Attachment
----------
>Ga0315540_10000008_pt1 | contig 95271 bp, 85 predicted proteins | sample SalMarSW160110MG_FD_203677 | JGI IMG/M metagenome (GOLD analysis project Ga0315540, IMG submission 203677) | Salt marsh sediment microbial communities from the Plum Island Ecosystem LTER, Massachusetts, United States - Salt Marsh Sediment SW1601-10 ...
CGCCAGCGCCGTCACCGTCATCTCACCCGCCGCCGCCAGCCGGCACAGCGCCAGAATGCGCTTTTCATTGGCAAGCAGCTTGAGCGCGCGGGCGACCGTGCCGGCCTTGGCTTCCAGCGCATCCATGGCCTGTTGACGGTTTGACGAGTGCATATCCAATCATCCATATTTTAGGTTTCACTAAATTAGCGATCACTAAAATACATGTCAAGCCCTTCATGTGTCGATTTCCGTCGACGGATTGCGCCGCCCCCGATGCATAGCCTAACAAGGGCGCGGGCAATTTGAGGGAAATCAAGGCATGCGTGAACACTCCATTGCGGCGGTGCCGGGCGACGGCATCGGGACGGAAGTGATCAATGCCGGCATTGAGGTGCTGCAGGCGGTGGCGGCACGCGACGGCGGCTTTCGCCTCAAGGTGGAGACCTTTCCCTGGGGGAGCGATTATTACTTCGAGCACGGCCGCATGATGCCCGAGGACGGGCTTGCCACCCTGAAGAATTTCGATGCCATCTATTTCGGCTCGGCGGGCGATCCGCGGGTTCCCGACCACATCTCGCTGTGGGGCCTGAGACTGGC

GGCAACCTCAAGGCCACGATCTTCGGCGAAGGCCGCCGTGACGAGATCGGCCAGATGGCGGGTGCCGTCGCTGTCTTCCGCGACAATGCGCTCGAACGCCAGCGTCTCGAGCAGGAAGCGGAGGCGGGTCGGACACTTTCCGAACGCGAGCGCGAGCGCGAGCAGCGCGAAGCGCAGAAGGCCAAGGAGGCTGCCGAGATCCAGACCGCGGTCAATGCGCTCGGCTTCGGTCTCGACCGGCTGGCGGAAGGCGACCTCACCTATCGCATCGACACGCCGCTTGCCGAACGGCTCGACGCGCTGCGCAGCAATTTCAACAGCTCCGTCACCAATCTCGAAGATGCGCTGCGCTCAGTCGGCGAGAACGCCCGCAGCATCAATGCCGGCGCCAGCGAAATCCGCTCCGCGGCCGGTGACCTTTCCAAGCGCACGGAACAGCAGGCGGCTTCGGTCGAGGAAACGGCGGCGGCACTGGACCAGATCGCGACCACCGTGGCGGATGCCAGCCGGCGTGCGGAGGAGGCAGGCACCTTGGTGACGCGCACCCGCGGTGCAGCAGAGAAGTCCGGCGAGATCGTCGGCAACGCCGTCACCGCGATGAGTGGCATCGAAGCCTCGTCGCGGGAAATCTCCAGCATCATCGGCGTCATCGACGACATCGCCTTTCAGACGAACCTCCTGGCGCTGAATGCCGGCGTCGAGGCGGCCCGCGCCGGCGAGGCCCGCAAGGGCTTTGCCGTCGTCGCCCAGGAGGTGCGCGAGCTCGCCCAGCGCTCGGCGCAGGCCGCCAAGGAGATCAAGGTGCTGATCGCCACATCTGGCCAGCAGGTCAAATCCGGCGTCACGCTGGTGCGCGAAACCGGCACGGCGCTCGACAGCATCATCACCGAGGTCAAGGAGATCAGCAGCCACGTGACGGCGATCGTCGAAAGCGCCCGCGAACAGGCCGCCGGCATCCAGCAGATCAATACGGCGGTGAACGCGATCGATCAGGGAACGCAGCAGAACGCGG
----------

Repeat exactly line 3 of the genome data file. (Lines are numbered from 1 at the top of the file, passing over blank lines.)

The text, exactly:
GGCAACCTCAAGGCCACGATCTTCGGCGAAGGCCGCCGTGACGAGATCGGCCAGATGGCGGGTGCCGTCGCTGTCTTCCGCGACAATGCGCTCGAACGCCAGCGTCTCGAGCAGGAAGCGGAGGCGGGTCGGACACTTTCCGAACGCGAGCGCGAGCGCGAGCAGCGCGAAGCGCAGAAGGCCAAGGAGGCTGCCGAGATCCAGACCGCGGTCAATGCGCTCGGCTTCGGTCTCGACCGGCTGGCGGAAGGCGACCTCACCTATCGCATCGACACGCCGCTTGCCGAACGGCTCGACGCGCTGCGCAGCAATTTCAACAGCTCCGTCACCAATCTCGAAGATGCGCTGCGCTCAGTCGGCGAGAACGCCCGCAGCATCAATGCCGGCGCCAGCGAAATCCGCTCCGCGGCCGGTGACCTTTCCAAGCGCACGGAACAGCAGGCGGCTTCGGTCGAGGAAACGGCGGCGGCACTGGACCAGATCGCGACCACCGTGGCGGATGCCAGCCGGCGTGCGGAGGAGGCAGGCACCTTGGTGACGCGCACCCGCGGTGCAGCAGAGAAGTCCGGCGAGATCGTCGGCAACGCCGTCACCGCGATGAGTGGCATCGAAGCCTCGTCGCGGGAAATCTCCAGCATCATCGGCGTCATCGACGACATCGCCTTTCAGACGAACCTCCTGGCGCTGAATGCCGGCGTCGAGGCGGCCCGCGCCGGCGAGGCCCGCAAGGGCTTTGCCGTCGTCGCCCAGGAGGTGCGCGAGCTCGCCCAGCGCTCGGCGCAGGCCGCCAAGGAGATCAAGGTGCTGATCGCCACATCTGGCCAGCAGGTCAAATCCGGCGTCACGCTGGTGCGCGAAACCGGCACGGCGCTCGACAGCATCATCACCGAGGTCAAGGAGATCAGCAGCCACGTGACGGCGATCGTCGAAAGCGCCCGCGAACAGGCCGCCGGCATCCAGCAGATCAATACGGCGGTGAACGCGATCGATCAGGGAACGCAGCAGAACGCGG